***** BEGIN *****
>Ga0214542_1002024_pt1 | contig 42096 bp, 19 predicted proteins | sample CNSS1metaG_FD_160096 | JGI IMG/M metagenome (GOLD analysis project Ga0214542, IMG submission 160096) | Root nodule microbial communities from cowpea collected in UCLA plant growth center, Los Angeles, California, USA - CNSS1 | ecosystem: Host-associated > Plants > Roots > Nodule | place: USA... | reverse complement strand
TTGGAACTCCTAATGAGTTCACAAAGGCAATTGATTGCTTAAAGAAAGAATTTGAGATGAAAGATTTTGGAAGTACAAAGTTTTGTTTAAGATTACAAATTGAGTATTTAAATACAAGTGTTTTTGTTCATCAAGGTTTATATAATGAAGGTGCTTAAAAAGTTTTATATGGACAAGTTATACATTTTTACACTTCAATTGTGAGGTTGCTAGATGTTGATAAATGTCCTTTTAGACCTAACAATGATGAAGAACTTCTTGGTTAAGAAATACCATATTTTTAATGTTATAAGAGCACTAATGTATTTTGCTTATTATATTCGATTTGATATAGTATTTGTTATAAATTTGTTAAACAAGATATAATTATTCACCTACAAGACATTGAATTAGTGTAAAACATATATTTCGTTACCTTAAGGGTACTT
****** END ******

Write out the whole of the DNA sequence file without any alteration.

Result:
>Ga0214542_1002024_pt1 | contig 42096 bp, 19 predicted proteins | sample CNSS1metaG_FD_160096 | JGI IMG/M metagenome (GOLD analysis project Ga0214542, IMG submission 160096) | Root nodule microbial communities from cowpea collected in UCLA plant growth center, Los Angeles, California, USA - CNSS1 | ecosystem: Host-associated > Plants > Roots > Nodule | place: USA... | reverse complement strand
TTGGAACTCCTAATGAGTTCACAAAGGCAATTGATTGCTTAAAGAAAGAATTTGAGATGAAAGATTTTGGAAGTACAAAGTTTTGTTTAAGATTACAAATTGAGTATTTAAATACAAGTGTTTTTGTTCATCAAGGTTTATATAATGAAGGTGCTTAAAAAGTTTTATATGGACAAGTTATACATTTTTACACTTCAATTGTGAGGTTGCTAGATGTTGATAAATGTCCTTTTAGACCTAACAATGATGAAGAACTTCTTGGTTAAGAAATACCATATTTTTAATGTTATAAGAGCACTAATGTATTTTGCTTATTATATTCGATTTGATATAGTATTTGTTATAAATTTGTTAAACAAGATATAATTATTCACCTACAAGACATTGAATTAGTGTAAAACATATATTTCGTTACCTTAAGGGTACTT